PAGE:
“The pipeline water is required mainly during March to mid-June before the monsoon rains. For the rest of the year, I can make do with the water from the wells and ponds in my field using drip irrigation,” adds Patil.
Patil and his 29 fellow farmers — who together own 1,500 acres — are relatively rich though, compared to the bulk of Jarandi’s 750-odd families, who are either landless or cultivate much smaller plots. Like, for instance, Madhukar Shankar Sonawane, a two-acre Dalit cotton grower. But he, too, has an open well for giving water to his field through drip irrigation. Sonawane was able to invest in drip irrigation in 2011, partly because of a subsidy of Rs 12,000 per acre on a system otherwise costing Rs 35,000 and also good realisations on kapas (un-ginned raw cotton).
“Prices were then Rs 5,500-6,000 a quintal, as against Rs 3,900-4,000 now. I am managing only on account of not engaging any hired labour, reducing my production costs by Rs 10,000 to Rs 35,000 per acre. Also, my yields have risen thanks to drip irrigation,” he states.
Most farmers in Jarandi are harvesting 17-18 quintals of kapas per acre, due to drip irrigation allowing them to take a second ‘ratoon’, growing from the stubbles of the main crop and yielding 5-6 quintals from fresh pickings during January-April. This again wasn’t possible with flood irrigation, which could only assure water for the main crop whose yields were also lower at 7-8 quintals per acre. Drip irrigation, apart from saving water, contributes to higher yields. The reason for it is that the water (and fertiliser) is applied only at the plant’s root zone and remaining soil area gets enough air to maintain an optimum air-water-nutrient balance. But is the Jarandi model replicable?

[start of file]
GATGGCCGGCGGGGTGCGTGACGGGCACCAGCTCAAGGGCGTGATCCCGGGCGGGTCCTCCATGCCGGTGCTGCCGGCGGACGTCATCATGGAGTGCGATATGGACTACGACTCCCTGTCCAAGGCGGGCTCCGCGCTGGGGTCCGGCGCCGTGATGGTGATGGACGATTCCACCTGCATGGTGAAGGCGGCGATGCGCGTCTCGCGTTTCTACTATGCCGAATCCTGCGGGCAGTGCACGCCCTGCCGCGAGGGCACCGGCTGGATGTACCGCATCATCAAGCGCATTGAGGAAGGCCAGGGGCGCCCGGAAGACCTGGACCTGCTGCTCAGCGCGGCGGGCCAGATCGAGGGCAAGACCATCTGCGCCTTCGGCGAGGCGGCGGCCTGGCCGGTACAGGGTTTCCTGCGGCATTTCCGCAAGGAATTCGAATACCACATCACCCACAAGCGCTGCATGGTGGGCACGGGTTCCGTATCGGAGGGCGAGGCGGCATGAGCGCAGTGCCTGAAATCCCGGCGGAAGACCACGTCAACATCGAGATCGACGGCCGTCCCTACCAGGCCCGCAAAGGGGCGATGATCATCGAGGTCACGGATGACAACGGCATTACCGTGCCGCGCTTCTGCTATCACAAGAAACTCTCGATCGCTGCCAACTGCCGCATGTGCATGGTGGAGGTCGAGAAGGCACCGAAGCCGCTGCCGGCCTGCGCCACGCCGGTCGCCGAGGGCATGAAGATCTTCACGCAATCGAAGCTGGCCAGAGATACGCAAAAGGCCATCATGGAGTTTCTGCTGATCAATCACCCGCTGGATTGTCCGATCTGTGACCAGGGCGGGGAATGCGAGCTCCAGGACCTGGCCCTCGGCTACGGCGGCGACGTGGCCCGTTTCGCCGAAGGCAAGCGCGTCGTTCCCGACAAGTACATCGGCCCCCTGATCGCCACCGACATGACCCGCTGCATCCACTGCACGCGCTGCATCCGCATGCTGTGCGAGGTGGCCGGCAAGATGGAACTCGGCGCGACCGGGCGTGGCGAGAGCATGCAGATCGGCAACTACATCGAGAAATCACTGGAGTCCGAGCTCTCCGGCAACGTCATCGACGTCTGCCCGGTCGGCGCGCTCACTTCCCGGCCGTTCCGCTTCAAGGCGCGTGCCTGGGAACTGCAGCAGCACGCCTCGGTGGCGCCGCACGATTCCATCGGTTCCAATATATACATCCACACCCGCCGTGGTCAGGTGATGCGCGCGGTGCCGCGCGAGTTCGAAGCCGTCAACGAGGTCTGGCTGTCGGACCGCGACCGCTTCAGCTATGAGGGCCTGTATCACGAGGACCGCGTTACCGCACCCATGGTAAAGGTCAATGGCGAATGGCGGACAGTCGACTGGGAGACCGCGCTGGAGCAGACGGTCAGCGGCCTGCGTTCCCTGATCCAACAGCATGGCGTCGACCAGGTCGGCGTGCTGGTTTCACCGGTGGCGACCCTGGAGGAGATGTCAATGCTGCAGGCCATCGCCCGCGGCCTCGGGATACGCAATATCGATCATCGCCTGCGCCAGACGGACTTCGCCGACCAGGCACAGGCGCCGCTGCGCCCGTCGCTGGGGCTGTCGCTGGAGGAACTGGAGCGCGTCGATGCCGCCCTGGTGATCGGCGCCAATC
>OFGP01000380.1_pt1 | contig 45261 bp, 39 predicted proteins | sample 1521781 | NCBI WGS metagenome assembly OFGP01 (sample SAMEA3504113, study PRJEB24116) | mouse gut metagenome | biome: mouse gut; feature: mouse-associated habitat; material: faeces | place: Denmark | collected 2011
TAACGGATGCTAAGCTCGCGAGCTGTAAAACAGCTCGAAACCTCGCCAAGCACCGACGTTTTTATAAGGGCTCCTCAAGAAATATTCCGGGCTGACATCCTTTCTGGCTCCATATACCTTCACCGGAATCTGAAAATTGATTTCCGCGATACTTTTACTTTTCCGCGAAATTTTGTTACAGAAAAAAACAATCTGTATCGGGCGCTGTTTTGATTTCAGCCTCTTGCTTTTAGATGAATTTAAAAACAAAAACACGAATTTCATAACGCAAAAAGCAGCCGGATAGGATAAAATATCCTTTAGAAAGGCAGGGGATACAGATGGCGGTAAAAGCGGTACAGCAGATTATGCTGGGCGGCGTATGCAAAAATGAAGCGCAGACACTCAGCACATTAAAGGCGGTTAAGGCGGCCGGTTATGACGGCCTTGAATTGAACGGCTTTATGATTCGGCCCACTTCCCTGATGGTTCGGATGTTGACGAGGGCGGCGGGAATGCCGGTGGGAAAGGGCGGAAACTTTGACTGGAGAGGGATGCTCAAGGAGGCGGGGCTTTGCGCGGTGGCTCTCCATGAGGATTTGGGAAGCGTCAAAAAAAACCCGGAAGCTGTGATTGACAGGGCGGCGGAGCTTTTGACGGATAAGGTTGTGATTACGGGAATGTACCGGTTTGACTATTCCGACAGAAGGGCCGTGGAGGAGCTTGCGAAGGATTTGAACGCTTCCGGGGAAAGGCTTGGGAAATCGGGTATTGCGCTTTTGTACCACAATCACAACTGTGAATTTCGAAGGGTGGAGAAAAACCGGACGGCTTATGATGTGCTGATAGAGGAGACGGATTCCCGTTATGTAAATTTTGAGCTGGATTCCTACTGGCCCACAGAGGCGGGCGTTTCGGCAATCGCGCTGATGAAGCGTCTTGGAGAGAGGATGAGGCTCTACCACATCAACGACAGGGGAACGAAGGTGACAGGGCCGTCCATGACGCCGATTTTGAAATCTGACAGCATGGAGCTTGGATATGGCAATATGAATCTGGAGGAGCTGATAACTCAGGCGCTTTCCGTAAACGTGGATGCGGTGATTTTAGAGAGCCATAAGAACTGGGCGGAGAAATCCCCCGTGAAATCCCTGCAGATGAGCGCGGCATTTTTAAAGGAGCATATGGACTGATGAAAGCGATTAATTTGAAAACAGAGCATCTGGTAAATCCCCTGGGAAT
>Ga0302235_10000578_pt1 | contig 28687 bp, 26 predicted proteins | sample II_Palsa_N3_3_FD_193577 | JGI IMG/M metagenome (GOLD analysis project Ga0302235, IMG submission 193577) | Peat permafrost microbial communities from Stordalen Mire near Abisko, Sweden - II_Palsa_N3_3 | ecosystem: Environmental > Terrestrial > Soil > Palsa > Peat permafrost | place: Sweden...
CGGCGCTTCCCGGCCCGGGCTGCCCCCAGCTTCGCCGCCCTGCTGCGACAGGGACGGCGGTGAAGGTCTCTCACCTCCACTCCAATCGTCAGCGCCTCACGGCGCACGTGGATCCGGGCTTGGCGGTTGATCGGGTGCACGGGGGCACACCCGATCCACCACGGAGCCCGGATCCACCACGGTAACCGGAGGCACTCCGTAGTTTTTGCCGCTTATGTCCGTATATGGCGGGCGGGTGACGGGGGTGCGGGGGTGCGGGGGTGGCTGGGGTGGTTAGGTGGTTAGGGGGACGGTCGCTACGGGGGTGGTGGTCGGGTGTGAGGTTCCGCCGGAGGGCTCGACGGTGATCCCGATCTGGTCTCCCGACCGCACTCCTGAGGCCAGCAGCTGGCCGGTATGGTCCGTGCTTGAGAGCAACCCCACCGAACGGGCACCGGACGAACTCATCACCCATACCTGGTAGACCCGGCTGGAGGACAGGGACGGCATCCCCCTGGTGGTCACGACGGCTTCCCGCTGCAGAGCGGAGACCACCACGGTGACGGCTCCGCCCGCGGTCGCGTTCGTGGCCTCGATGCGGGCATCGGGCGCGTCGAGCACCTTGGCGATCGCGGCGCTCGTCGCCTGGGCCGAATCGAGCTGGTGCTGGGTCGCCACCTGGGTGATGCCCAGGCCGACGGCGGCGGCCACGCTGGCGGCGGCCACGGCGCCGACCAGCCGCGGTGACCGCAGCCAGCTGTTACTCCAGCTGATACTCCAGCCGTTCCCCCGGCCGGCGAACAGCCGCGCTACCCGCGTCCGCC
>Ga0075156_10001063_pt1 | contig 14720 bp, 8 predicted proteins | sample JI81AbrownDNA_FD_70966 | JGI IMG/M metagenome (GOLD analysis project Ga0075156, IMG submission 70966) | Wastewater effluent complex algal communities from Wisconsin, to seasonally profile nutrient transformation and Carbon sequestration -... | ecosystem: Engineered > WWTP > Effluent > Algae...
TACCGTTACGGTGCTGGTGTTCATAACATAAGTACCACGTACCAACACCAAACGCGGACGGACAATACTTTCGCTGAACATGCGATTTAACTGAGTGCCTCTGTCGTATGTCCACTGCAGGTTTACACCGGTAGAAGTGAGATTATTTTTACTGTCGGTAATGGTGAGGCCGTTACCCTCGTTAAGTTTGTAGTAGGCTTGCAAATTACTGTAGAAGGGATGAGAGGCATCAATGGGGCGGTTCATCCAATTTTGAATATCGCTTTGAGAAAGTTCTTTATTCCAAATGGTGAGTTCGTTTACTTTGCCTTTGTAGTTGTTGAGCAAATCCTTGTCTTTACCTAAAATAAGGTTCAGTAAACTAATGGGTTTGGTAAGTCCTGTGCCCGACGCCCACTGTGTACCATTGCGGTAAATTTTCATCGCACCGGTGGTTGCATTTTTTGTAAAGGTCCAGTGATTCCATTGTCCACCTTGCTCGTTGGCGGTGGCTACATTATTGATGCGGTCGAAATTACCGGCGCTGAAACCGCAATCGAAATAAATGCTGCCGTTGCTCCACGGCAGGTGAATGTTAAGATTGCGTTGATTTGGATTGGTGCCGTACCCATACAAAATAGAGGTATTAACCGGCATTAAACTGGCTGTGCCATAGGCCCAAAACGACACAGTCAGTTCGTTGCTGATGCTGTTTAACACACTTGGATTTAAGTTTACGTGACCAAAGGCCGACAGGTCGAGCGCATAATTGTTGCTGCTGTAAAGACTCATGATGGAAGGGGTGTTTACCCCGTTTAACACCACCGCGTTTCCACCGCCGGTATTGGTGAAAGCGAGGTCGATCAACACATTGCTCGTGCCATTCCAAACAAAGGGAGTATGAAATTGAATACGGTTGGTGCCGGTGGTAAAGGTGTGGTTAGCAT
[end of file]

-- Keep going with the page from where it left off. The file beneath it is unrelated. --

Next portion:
Yes, believes JISL’s Patil: “You can build a 30x30x3 metre pond for every farmer at Rs 75,000 covering costs of excavation and plastic lining material to control seepage loss. This pond, on one-fifth of an acre, can accumulate 25 lakh litres of rainwater in the monsoon. Even after percolation and evaporation losses of 10 per cent each, the balance 20 lakh litres can fulfil the cropping requirement for 5 acres using drip irrigation till the next season. Alternatively, you could have a larger one-acre pond for 10 farmers with combined 25-30 acres holding.”
According to Bhavarlal Jain, chairman of the Rs 6,050-crore JISL — the world’s second largest micro-irrigation company after Israel’s Netafim — water harvested through building of check dams and ponds, extracted by bore/tube-wells, and delivered to crops using drip irrigation will cost five times more than that from large storage dams.
“But it is the only way to provide assured irrigation to every farm, more so when large dams take 15-20 years to build and entail huge land acquisition and community displacement costs. Ultimately, water has to be measured, metered, priced and managed along with proper crop planning, in order to cover more area and maximum number of farmers,” he points out.